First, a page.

Stories from the Stringam Family Ranches of Southern Alberta

From the 50s and 60s to today . . .



Tuesday, May 20, 2014

Dirt Wranglers

Ranching is always an adventure.
Sometimes a tad . . .  uncomfortable.
But always entertaining.
Orphaned calves are cared for in one of several ways on a ranch.
Bottle feeding is always an option.
But the best solution usually involves adopting the little baby onto another mother.
Okay, it sounds good.
But convincing the mother to take on another cow’s calf is tricky.
She is seldom . . . okay, never . . . willing to cooperate.
If she has lost her calf (and I know this sounds icky) the rancher can skin the dead calf and tie the hide onto the living one. The cow smells her calf and the adoption is complete.
But when she still has a calf living, the process is a bit more difficult.
The solution usually involves buckling the two calves together at the neck and turning them in with the cow.
The cow quickly discovers that she can’t kick the strange calf off without also losing her own.
A bovine conundrum.
Eventually solved by allowing both calves to suck.
The only concern thereafter is making sure one periodically loosens the collars as the calves grow.
And that’s where my story starts.
Finally . . .
Several of the cow hands on the Stringam ranch were checking the herd.
They noticed that a pair of coupled calves’ collars were getting a bit snug.
Someone needed to chase the intrepid pair down and perform the necessary loosening procedure.
One volunteered.
By spurring his horse.
Now, this was a man who was accustomed to working with cattle.
He had chased down calves before.
But he didn’t realize in this case that the yoked calves couldn’t/wouldn’t/didn’t-want-to run together.
Instead, they began to run in at least two different directions.
Forward progression was . . . limited.
The cowboy, used to gauging his movements by normal calf movements launched himself off of his running horse.
Flew straight over the heads of the struggling calves.
And chewed up about 10 feet of dirt.
His friends stared at him.
Then, sympathetic to the end, burst out laughing.
The would-be wrangler spit out a mouthful of dirt and, face scraped, bleeding and dirty, joined in the general laugh at himself.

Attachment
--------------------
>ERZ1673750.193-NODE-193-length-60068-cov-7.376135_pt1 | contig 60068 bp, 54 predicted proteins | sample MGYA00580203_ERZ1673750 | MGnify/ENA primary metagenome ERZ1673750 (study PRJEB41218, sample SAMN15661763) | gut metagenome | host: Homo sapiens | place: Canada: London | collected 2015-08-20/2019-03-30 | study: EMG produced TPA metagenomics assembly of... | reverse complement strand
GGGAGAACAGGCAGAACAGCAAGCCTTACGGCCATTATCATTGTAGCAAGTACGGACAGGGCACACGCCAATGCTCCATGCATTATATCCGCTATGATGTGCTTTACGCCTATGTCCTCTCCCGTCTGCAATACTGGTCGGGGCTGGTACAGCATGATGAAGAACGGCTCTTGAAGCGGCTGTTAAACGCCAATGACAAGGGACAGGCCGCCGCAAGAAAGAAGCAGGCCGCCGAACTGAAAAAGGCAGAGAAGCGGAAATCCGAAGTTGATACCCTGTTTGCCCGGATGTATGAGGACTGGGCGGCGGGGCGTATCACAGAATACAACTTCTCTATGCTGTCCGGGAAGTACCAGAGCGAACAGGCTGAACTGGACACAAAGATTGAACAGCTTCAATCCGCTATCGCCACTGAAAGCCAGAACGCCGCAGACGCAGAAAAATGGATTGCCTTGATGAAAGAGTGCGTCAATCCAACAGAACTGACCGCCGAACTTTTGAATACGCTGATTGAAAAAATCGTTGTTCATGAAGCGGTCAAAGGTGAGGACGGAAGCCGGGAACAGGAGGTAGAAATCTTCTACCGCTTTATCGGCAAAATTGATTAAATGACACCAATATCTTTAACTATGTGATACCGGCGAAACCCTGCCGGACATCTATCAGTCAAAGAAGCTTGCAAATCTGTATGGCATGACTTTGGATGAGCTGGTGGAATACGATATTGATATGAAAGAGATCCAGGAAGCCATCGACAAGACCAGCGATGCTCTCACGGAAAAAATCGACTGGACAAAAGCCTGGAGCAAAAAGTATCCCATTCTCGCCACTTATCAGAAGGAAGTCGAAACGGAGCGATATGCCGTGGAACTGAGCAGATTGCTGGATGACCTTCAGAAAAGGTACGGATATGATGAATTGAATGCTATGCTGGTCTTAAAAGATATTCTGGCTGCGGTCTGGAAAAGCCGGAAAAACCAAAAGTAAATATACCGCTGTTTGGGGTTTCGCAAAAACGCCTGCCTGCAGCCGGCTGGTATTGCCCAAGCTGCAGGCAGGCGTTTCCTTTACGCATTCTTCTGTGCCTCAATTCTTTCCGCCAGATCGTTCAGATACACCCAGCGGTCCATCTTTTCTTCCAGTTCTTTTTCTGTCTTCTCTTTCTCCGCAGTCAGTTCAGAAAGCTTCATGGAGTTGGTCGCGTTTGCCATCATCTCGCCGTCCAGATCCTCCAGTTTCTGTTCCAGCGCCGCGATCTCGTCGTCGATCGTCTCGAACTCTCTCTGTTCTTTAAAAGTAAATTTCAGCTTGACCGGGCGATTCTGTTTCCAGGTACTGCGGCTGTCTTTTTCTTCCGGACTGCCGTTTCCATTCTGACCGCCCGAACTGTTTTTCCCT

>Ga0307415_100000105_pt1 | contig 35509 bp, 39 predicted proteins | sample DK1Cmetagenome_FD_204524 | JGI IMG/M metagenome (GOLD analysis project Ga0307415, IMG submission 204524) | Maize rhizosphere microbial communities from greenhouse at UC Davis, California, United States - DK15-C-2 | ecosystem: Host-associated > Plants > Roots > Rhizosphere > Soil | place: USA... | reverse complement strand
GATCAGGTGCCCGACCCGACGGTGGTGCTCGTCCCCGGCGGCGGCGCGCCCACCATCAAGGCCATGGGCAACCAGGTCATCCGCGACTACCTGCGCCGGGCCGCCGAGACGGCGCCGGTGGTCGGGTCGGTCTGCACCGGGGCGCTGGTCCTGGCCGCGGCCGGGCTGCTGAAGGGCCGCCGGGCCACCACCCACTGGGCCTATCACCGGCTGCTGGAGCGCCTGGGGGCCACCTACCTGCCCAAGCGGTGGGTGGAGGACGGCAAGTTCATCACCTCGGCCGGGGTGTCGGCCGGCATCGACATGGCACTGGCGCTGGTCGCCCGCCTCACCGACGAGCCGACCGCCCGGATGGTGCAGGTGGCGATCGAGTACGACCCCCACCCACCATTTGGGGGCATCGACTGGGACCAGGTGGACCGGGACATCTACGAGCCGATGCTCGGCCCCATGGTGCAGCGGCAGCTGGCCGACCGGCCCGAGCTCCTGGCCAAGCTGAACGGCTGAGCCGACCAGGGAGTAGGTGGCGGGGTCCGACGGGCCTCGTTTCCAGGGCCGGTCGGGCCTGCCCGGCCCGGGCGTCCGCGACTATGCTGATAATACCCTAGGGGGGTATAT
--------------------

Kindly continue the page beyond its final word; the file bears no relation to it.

The calves were duly caught. Their collars loosened. And everyone headed home.
Bruised.
But happy.
Yep. Ranching. An adventure.
You get the picture . . .


22 comments:

  1. I learn the most interesting things reading your blog. Thanks for sharing!

    ReplyDelete
    Replies
    1. I'm so glad you read it, Lana! And even more glad you find it interesting!!! :)

      Delete
  2. "...began to run in at least two different directions..."

    Hilarious! (... as long as you're not the one trying to catch them!)

    I'm with Lana about learning so many interesting things from you!

    ReplyDelete
    Replies
    1. And all without having one bruise and without eating a single grain of prairie dust! :)

      Delete
  3. Yet more reasons why I'm now a city girl! Love this post. I can ranch vicariously!

    ReplyDelete
  4. A lot of guys working on the ranch were wannabe rodeo stars and they couldn't wait to show their talents(?). Trouble was: a lot of them weren't all that eager to swallow their pride after incidents like that.

    As far as teaming calves up to allow the orphan to suck was concerned, I remember #26, a bull calf who lost his mother shortly after we put the herd into the summer pasture. The loss of his mother didn't sway him one bit; he just slid in beside another calf and got down to business. At weining time, he wasn't a bit undernourished.

    ReplyDelete
  5. The closest I've ever come to a ranch was going to a Dude Ranch for my sister's wedding.

    ReplyDelete
    Replies
    1. You can get down and dirty vicariously here! :)

      Delete
  6. Oh yes always an adventure indeed. The laughing does get us through though right:) B

    ReplyDelete
    Replies
    1. Sometimes, laughter is all we have! :)

      Delete
  7. I had never heard of this before! I learn something new everyday around here! I love it, I always get my husband with these little tidbits, he thinks I'm a genius. Thanks for always making me look good!

    ReplyDelete
    Replies
    1. Heehee! I've never contributed to a genius before! My day is made!

      Delete
  8. I had no idea you had to do this with calves......sad and yet kind of "the whole circle of life" ish kind of thing. And very funny about the "flying off his horse" cowboy. I'll bet they all laughed and laughed at his ride through the air. I sure am learning a lot from your stories!

    ReplyDelete
    Replies
    1. A ranch is a certainly microcosm of nature. Up close and personal. I'm so glad you come to visit!

      Delete
  9. Laughing at the rancher chewing up ten feet of dirt.
    Interesting way to get another calf fed, I've never heard of calves being collared together, although I've heard of putting the skin of a dead calf onto an orphan. The same is done with sheep.

    ReplyDelete
    Replies
    1. Never worked with sheep. Sounds like they are as particular about the adoption process as cows . . .

      Delete
  10. Now that would have been funny to watch...and no calves were caught in the process!

    ReplyDelete
    Replies
    1. Makes you wonder which species is the smartest . . .

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